The Abiding Gift of Prophecy


Chapter 32—Our Medical School at Loma Linda

The increasing prominence given medical missionary work in plans for gospel evangelism, as set forth by the spirit of prophecy, has been noted in a foregoing chapter. At first, when we had but few sanitariums, there was little call for physicians in the organized conference work. But in later years, as sanitariums began to multiply, and as broader views of the work opened before us, an increasing number of young men and young women wished to qualify as physicians, not only to fill places in our medical institutions, but to engage in private practice. Others desired to take a medical course that they might use their talents in mission work in foreign lands. AGP 354.1

About 1890, a group of such young men were encouraged to attend the medical department of the University of Michigan, at Ann Arbor. But soon the advantages of training these youth for medical work in a school taught by Christian teachers became apparent. For several years Seventh-day Adventist medical students were able to complete their course in the American Medical Missionary College at Battle Creek. But after a time this institution closed its doors, and we again faced great perplexity in giving counsel to those desiring to qualify as Christian physicians in our denominational work. AGP 354.2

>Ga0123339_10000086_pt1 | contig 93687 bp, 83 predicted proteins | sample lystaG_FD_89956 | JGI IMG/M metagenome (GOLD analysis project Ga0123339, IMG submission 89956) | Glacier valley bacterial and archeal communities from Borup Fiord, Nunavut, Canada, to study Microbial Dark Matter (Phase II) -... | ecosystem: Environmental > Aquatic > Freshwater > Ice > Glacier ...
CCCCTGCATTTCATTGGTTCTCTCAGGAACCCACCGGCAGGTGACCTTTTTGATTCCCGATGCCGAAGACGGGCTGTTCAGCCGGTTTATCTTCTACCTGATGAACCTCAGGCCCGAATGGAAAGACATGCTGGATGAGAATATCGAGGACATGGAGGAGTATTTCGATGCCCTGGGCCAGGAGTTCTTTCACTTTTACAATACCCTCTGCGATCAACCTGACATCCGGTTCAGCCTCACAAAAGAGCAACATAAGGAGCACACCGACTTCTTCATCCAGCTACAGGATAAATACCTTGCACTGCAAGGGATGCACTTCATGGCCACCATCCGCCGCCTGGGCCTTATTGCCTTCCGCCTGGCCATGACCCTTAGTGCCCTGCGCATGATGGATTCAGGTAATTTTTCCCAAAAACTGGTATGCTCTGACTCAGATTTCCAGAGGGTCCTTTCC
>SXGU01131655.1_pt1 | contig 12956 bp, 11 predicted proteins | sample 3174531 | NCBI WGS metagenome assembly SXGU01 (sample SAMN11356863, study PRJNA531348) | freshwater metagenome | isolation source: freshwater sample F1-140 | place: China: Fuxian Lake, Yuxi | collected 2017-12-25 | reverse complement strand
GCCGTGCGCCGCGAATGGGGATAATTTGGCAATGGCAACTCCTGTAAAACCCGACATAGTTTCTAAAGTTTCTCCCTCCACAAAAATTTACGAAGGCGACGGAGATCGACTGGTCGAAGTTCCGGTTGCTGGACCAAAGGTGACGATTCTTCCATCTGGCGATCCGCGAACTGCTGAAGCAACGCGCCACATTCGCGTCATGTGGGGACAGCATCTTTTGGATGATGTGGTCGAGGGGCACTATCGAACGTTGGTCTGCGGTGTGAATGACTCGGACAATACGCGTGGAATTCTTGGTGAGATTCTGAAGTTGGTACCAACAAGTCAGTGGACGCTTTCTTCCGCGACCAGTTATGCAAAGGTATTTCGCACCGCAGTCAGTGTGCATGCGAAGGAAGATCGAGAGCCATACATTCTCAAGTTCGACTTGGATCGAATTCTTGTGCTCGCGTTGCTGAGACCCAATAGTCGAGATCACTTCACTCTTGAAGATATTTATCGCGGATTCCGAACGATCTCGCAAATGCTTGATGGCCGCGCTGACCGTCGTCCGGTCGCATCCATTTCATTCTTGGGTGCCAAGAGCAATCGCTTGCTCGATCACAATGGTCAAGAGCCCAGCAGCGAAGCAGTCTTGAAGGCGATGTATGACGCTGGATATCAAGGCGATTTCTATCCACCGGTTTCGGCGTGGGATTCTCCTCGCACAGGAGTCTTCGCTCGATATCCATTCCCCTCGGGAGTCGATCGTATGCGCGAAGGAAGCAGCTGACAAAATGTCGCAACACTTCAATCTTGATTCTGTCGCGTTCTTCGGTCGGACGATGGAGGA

Then later, for a time, favorable arrangements were made with the medical department of the George Washington University, in Washington, D. C. The school authorities very kindly agreed to require no Sabbath work from our students, to grant them substantial reduction in their tuition rates, together with other favors. At one time we had as high as fifteen of our youth attending this university. AGP 354.3

But it was not long until new men were placed in charge of the medical department of the university, and some of these privileges were withdrawn. Sabbath observance, while taking the course at the university, became increasingly difficult, and ultimately impossible. AGP 354.4

These experiences led us to realize more fully the need of a medical college of our own. But we did not see how an enterprise requiring so much capital could be undertaken. We were launching out in the greatest foreign missionary program we had ever attempted. We were pushing into the heart of great continents, like South America and Africa, and the islands of the sea. We were pressing our people for every dollar we could get, and we were using about all the money secured as fast as it came to us. We had no reserve capital. How, then, could we finance the establishment and maintenance of a medical college? AGP 355.1